Along the way the truck was stopped four times for various police checks. Everyone in the cab was speaking Moore and I did not always know what was going on.  The only important thing was that we started late because the truck arrived late, and the police checks just made us later.  When we arrived at 9:15, the ceremony had already started.  Because I was with a Sister and the mother of one of those making her perpetual vow (and also, maybe, because I was a foreigner), I was admitted to the seating area near the platform where all the priests were seated. I shared a low stool with a man who was taking a lot of pictures.  A choir was singing and a group of 14 women who were becoming novices were introduced.  They were dressed in matching blue tops and pagnes. After saying they wished to join the order, they each received their white head-covering from the cardinal and entered a building.  Prosper managed to get the ushers to let him in to hand my camera back to me, so I have a few photos of the rest of the day. In a short while the novices reappeared, dressed in the white habit of the order. Here are some of the novices kneeling and reciting their vows. There were 14 all together, so they did this in groups of 3 or 4. The little boy held a microphone in front of each woman as she said her name, so all could hear. 
After they signed a paper on a table behind the officiating clergy, they were each given a crucifix by the Cardinal.
Then the cardinal gave a homily in very slow, clear French and I followed most of what he said.  It was, of course, all directed at the women who were joining the religious order, as it should have been. He summarized his remarks in Moore and made some further comments that drew laughs from the assembled group.
The women taking their perpetual vow were introduced by the choir singing something which included the name of the woman and the woman named sang a response. Here is Lucy, singing her response.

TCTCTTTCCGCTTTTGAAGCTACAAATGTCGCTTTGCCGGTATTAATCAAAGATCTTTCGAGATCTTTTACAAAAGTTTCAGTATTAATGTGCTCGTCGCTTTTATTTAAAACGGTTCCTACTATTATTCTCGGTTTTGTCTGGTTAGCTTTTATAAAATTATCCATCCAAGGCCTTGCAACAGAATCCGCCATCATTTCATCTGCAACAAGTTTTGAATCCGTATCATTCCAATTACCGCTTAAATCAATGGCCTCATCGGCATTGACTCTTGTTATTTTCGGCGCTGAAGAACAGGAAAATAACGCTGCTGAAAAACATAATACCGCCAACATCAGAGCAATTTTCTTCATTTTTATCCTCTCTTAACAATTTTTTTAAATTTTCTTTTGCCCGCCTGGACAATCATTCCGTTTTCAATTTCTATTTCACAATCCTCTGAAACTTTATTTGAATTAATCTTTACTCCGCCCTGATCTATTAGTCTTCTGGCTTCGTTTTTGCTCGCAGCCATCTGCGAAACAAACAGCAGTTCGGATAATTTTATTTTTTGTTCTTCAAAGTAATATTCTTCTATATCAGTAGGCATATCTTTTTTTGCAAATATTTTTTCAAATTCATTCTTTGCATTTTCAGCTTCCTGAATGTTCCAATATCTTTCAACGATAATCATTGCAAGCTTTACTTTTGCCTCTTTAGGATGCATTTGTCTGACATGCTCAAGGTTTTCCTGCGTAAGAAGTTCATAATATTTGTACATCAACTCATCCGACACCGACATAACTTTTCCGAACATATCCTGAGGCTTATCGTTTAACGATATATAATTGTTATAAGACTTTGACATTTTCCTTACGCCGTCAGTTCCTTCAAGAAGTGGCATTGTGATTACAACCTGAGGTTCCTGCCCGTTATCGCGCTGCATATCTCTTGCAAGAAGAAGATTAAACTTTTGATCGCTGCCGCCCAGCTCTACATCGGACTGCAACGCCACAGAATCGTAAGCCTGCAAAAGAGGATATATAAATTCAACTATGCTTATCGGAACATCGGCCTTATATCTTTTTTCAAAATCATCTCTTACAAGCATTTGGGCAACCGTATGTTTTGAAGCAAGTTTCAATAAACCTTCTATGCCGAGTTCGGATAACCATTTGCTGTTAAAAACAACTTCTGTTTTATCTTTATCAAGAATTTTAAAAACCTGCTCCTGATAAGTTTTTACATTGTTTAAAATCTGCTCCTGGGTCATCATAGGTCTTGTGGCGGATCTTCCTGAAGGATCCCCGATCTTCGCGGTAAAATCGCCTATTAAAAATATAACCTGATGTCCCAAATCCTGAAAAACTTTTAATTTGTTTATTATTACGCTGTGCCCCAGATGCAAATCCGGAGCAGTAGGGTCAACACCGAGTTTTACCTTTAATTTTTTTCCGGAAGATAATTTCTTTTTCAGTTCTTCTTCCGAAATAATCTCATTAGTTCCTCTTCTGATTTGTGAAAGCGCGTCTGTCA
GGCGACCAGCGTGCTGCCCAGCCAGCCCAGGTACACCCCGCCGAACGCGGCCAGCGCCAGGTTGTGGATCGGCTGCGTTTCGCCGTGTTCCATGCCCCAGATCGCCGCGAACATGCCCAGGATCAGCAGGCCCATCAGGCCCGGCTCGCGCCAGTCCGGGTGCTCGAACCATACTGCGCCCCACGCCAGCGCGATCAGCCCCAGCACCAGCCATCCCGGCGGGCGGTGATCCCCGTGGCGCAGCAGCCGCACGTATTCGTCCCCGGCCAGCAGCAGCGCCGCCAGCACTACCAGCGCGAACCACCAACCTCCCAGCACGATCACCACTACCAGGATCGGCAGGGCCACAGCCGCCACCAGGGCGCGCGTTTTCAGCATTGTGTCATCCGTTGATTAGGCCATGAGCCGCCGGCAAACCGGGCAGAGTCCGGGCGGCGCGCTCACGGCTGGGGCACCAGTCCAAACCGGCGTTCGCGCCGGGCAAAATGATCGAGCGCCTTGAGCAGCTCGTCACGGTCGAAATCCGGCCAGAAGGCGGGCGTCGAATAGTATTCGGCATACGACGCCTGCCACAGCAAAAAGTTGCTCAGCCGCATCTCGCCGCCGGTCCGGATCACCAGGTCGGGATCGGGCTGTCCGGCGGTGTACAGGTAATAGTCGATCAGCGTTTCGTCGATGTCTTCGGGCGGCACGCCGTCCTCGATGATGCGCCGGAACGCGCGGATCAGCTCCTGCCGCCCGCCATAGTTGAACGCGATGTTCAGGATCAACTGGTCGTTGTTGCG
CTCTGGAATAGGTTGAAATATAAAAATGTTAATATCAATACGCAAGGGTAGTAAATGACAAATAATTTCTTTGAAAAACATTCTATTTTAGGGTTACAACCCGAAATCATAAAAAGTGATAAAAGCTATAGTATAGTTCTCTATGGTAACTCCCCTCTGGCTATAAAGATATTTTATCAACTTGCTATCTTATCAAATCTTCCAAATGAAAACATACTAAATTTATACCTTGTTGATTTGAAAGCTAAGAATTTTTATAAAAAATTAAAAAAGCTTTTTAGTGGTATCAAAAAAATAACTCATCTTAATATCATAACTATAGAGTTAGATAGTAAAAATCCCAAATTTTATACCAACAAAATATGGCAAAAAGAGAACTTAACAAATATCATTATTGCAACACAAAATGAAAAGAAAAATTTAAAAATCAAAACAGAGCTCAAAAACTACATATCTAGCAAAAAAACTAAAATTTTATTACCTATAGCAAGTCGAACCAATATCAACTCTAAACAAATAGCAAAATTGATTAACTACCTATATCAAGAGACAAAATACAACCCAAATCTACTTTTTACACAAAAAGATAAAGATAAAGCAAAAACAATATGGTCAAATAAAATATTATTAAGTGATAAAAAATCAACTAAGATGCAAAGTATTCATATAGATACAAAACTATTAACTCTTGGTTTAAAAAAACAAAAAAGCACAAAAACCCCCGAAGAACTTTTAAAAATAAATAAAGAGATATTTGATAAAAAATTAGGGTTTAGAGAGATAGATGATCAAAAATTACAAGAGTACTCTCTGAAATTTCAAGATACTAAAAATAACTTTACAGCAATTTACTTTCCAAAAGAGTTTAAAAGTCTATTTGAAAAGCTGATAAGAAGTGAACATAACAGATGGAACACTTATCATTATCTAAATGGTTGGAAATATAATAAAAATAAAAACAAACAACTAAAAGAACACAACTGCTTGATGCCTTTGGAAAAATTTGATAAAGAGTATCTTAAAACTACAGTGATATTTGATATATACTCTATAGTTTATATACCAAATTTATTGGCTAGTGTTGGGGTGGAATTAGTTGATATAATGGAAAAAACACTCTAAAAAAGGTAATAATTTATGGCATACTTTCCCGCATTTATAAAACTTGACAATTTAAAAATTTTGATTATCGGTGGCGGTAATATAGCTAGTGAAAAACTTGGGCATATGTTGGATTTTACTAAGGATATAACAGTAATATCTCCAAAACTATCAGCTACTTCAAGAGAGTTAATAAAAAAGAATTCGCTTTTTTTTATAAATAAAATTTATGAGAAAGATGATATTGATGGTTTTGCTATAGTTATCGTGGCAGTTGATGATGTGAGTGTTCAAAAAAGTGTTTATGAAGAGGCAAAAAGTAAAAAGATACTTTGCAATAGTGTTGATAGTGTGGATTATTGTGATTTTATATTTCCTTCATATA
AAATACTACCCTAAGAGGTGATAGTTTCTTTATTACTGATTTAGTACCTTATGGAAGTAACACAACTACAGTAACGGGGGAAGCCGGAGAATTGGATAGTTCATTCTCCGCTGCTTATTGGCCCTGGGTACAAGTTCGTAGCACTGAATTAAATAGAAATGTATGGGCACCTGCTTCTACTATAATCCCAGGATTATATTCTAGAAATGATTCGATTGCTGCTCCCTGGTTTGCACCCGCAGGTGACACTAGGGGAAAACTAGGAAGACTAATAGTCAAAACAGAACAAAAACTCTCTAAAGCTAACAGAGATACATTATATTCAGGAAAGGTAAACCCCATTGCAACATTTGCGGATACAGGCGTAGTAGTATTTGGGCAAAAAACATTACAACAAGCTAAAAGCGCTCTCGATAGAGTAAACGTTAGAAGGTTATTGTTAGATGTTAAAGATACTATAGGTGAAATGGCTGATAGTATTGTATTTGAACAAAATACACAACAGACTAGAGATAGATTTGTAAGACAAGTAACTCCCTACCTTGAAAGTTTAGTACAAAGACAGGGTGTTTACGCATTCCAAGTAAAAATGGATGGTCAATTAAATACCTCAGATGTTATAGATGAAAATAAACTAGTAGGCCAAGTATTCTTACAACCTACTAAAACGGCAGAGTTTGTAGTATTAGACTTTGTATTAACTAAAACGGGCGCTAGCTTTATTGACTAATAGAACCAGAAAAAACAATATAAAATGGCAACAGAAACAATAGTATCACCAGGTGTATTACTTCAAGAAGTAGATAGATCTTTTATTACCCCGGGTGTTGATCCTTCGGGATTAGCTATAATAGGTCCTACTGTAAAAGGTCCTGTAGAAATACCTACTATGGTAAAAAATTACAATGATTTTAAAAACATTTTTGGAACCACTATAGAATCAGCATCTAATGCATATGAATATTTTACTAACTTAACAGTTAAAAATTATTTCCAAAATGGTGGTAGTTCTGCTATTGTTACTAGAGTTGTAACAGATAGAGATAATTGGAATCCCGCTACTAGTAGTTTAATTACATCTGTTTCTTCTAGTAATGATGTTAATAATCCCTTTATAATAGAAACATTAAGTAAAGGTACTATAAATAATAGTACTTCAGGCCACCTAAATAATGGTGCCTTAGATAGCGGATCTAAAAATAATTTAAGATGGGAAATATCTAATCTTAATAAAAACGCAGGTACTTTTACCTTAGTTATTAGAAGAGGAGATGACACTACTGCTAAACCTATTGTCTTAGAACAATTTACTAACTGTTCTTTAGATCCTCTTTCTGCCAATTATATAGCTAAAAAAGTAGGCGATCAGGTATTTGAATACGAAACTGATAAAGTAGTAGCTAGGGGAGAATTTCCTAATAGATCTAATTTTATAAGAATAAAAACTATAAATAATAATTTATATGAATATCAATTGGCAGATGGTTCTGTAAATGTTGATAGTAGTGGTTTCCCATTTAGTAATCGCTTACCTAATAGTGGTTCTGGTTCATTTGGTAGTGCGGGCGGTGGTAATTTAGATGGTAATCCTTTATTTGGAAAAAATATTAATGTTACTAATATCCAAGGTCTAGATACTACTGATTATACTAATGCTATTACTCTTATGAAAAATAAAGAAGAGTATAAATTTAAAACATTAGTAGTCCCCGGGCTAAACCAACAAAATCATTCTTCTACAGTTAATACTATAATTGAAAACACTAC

There were 15 women in this group, so they knelt in groups of three to recite their vows.
Another part of the ceremony was when the 15 women prostrated themselves.  I had heard that this was a part of the ceremony, but had never seen it.  Perhaps it is irreverent to mention it, but I did notice that they all had on new shoes of the same style.  You can see how clean the soles are. 
After the mass, the people who had come to see each new sister gathered under various awnings.  You figured out where your group was assembling by looking for others in clothes made from the same pagne. Here you can see some of the folks assembled to share refreshments with Sister Lucy.
Here is a picture of the proud mother and the new full member of the order.
As we were leaving, I realized that packing a group of people in the back of a truck is the standard way to get folks to an event like this. Here is another example, and they don't even have sides on their truck.
On the way home we were stopped five more times for various police checks. At each of the stops the driver took a set of documents to be checked by the police.  On one of the stops on the way home the driver had to produce his fire extinguisher and reflective emergency triangle.  He had them, but I have never seen the triangle warning signs displayed when a truck was stopped for repairs along the road.  Usually the driver and his helpers cut some brush along the side of the road and put 6 or 7 pieces of it at about 10 foot intervals behind and in front of the vehicle as a warning to oncoming traffic.